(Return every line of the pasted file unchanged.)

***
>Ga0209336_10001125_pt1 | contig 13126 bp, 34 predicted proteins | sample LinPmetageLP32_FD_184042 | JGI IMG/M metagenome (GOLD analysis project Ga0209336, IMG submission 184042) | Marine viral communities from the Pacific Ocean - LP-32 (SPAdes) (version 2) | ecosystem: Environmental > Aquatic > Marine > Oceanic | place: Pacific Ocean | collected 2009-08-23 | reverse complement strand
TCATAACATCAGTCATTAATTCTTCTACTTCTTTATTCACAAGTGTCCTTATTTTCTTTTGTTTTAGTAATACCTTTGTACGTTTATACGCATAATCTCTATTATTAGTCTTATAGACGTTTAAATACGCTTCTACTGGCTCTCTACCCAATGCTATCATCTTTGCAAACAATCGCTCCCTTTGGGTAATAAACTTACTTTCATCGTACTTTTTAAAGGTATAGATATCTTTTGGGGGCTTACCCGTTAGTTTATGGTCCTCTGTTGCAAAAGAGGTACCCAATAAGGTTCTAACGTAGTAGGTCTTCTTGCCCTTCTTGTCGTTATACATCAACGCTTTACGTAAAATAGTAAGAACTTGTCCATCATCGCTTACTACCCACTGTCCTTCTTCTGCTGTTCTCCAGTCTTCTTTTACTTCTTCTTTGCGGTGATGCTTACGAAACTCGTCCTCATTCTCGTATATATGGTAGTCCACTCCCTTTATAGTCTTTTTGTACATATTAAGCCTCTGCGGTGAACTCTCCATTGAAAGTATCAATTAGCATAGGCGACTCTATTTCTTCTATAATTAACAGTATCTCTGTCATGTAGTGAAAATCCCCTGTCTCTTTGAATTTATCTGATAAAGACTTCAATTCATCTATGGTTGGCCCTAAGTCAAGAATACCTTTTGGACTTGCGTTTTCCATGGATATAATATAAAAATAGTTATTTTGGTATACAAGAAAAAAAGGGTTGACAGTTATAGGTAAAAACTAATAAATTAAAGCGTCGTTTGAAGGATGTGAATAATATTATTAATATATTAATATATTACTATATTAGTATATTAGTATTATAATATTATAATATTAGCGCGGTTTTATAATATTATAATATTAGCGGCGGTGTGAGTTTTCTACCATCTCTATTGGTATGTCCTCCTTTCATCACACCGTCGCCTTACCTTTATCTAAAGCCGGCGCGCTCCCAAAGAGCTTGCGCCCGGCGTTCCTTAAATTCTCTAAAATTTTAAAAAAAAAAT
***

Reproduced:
>Ga0209336_10001125_pt1 | contig 13126 bp, 34 predicted proteins | sample LinPmetageLP32_FD_184042 | JGI IMG/M metagenome (GOLD analysis project Ga0209336, IMG submission 184042) | Marine viral communities from the Pacific Ocean - LP-32 (SPAdes) (version 2) | ecosystem: Environmental > Aquatic > Marine > Oceanic | place: Pacific Ocean | collected 2009-08-23 | reverse complement strand
TCATAACATCAGTCATTAATTCTTCTACTTCTTTATTCACAAGTGTCCTTATTTTCTTTTGTTTTAGTAATACCTTTGTACGTTTATACGCATAATCTCTATTATTAGTCTTATAGACGTTTAAATACGCTTCTACTGGCTCTCTACCCAATGCTATCATCTTTGCAAACAATCGCTCCCTTTGGGTAATAAACTTACTTTCATCGTACTTTTTAAAGGTATAGATATCTTTTGGGGGCTTACCCGTTAGTTTATGGTCCTCTGTTGCAAAAGAGGTACCCAATAAGGTTCTAACGTAGTAGGTCTTCTTGCCCTTCTTGTCGTTATACATCAACGCTTTACGTAAAATAGTAAGAACTTGTCCATCATCGCTTACTACCCACTGTCCTTCTTCTGCTGTTCTCCAGTCTTCTTTTACTTCTTCTTTGCGGTGATGCTTACGAAACTCGTCCTCATTCTCGTATATATGGTAGTCCACTCCCTTTATAGTCTTTTTGTACATATTAAGCCTCTGCGGTGAACTCTCCATTGAAAGTATCAATTAGCATAGGCGACTCTATTTCTTCTATAATTAACAGTATCTCTGTCATGTAGTGAAAATCCCCTGTCTCTTTGAATTTATCTGATAAAGACTTCAATTCATCTATGGTTGGCCCTAAGTCAAGAATACCTTTTGGACTTGCGTTTTCCATGGATATAATATAAAAATAGTTATTTTGGTATACAAGAAAAAAAGGGTTGACAGTTATAGGTAAAAACTAATAAATTAAAGCGTCGTTTGAAGGATGTGAATAATATTATTAATATATTAATATATTACTATATTAGTATATTAGTATTATAATATTATAATATTAGCGCGGTTTTATAATATTATAATATTAGCGGCGGTGTGAGTTTTCTACCATCTCTATTGGTATGTCCTCCTTTCATCACACCGTCGCCTTACCTTTATCTAAAGCCGGCGCGCTCCCAAAGAGCTTGCGCCCGGCGTTCCTTAAATTCTCTAAAATTTTAAAAAAAAAAT